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Bernardino del Boca
(August 9, 1919 - December 9, 2001) Italy

Bernardino del Boca

Theosophist, anthropologist, artist and essay writer

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Bernardino del Boca was born in Crodo, Italy. As a young student he began a lively correspondence with several Spiritualists of his time such as Jiddu Krishnamurti, Maurice Maeterlinck, George S. Arundale and Fabrizio Ruspoli. This correspondence produced a remarkable amount of letters leading to life-long relationships, which helped him establish new links with the best-known contemporary figures of the International artistic and cultural scenes.

He graduated with honours from the Academy of Brera in Milan in 1939 and a few months before his diploma, between January 22 and February 12, he set up his first personal exhibition. He worked as a teacher in secondary schools, interrupting his teaching career to fulfil military service until 1946, when he left to Siam.

After 1951 he returned from Singapore, where he had spent some years as Honorary Consul of Italy. Then he started studying anthropology and palaeontology at Geneva, and also started teaching again. He was an educator working to transmit the principles of freedom and harmony of thought - two concepts which accompanied him throughout his entire life, and which he transmitted to his followers.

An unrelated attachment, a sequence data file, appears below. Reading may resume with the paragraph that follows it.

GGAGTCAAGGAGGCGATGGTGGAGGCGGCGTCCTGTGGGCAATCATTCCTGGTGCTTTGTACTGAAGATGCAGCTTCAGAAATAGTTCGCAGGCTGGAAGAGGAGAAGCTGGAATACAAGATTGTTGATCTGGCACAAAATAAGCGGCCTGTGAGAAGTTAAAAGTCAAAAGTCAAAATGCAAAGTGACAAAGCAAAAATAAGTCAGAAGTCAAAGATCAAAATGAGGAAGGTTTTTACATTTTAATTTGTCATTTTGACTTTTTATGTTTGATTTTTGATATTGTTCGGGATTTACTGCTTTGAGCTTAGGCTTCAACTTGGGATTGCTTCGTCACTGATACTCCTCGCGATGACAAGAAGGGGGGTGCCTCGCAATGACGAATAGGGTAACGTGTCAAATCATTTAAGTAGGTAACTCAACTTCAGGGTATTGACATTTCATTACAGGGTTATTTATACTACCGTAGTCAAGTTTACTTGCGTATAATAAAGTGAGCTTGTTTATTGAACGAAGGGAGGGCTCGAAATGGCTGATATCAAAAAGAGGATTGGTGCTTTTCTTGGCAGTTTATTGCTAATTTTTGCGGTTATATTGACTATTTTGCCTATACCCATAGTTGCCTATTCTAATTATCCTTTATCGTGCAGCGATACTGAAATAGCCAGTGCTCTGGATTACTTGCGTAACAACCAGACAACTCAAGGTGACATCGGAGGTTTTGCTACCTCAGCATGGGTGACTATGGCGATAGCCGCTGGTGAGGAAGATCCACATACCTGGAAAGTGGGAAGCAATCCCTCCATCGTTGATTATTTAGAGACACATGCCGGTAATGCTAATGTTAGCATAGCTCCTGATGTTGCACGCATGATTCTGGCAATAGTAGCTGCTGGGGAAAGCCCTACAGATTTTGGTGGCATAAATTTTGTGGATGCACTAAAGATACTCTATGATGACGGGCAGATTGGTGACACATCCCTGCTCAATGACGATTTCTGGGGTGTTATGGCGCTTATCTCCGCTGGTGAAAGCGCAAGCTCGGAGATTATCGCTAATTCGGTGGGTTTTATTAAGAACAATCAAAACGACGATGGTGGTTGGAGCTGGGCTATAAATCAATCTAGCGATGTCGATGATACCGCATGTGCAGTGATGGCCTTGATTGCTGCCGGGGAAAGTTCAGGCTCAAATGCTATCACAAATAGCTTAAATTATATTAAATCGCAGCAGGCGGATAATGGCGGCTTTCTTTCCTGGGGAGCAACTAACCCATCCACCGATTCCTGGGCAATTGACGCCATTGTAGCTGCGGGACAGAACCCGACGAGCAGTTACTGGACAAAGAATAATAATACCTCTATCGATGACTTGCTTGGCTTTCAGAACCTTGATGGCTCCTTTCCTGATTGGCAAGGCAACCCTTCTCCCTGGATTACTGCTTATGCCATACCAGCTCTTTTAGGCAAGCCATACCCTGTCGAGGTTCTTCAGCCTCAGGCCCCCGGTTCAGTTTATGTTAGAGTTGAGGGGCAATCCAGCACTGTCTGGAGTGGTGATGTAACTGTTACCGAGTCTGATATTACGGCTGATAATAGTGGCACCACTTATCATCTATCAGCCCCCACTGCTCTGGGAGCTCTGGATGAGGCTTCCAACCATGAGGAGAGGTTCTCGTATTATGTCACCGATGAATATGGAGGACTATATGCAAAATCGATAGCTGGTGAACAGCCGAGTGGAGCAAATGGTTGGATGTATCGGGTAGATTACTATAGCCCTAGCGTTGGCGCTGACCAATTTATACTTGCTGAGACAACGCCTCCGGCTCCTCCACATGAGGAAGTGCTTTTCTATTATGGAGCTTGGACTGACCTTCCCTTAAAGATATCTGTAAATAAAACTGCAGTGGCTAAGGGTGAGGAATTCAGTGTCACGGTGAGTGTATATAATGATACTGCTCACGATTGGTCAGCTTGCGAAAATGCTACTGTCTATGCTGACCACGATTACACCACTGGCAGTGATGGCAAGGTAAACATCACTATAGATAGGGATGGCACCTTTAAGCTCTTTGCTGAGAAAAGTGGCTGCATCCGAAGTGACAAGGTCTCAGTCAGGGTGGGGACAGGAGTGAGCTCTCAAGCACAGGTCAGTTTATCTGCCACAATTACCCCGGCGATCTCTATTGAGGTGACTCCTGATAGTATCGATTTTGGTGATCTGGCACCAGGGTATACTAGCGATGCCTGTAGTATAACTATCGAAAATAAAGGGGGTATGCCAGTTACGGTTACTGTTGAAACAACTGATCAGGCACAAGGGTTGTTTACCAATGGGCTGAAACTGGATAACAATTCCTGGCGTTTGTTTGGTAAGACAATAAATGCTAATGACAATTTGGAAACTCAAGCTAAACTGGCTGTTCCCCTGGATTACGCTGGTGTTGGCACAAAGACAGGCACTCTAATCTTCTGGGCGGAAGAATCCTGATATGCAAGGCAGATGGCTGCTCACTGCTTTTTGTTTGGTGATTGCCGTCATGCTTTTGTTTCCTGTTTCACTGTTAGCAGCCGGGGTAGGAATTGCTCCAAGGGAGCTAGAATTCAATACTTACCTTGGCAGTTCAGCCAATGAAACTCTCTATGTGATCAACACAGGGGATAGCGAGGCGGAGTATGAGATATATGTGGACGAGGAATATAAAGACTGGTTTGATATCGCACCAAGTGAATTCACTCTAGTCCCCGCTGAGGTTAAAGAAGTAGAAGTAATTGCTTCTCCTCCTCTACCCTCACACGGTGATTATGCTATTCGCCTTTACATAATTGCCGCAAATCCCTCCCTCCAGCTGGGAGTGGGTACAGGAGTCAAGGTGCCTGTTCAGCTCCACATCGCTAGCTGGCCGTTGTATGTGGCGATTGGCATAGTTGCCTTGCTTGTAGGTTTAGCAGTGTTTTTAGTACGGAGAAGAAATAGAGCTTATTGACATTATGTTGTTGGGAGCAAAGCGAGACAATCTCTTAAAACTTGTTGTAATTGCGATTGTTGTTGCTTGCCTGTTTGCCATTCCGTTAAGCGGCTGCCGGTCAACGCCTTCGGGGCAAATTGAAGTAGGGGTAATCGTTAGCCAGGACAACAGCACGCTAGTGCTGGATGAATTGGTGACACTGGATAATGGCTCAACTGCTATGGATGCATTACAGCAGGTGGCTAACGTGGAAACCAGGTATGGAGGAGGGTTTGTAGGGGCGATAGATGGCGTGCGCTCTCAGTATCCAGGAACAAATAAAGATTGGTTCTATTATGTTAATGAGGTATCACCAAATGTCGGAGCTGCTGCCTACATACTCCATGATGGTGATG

After his long stay in the East, he embraced the objective thinking approach, a method learned from the monks of the Mahayana Buddhism school, enabling him to help, within the limits of karma, those who, for their own will or desire, are predisposed to the spiritual awakening.

His work made him a forerunner of the International movement of thought which will be defined as the 'New Age' movement a few decades later and that can be seen as a re-Interpretation of Theosophy. His vast literary production gave birth to the journal 'L'Età dell'Acquario' with the declared aim to become a means through which its authors could break existing mental schemes and help people understand the principles of Theosophy.

From the fifties and many decades later, he was also the official visitor of the Prison of San Vittore and the Hall of Justice in Milan, where he offered his support to prisoners without assistance. His work as a civil service Theosophist was also remarkable; he assisted persons in need who turned to him for support even during his final days. He was a man of good nature, who was against any kind of moralizing and preaching, always ready to bring humanity and a sense of humour even in the most dramatic situations.

His Buddhist studies, which began while in Indonesia at the age of twenty-seven, paved the way to the understanding of the secrets of nature and existence, which continued throughout his entire life. He received most of the secrete powers preserved by the Tibetans monks because he was able to follow the path of his heart. His soul left the physical body on December 9, 2001, leaving the tangible signs of his theosophical seeds of a new age - the Age of Aquarius.

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Source: sent by one of his followers

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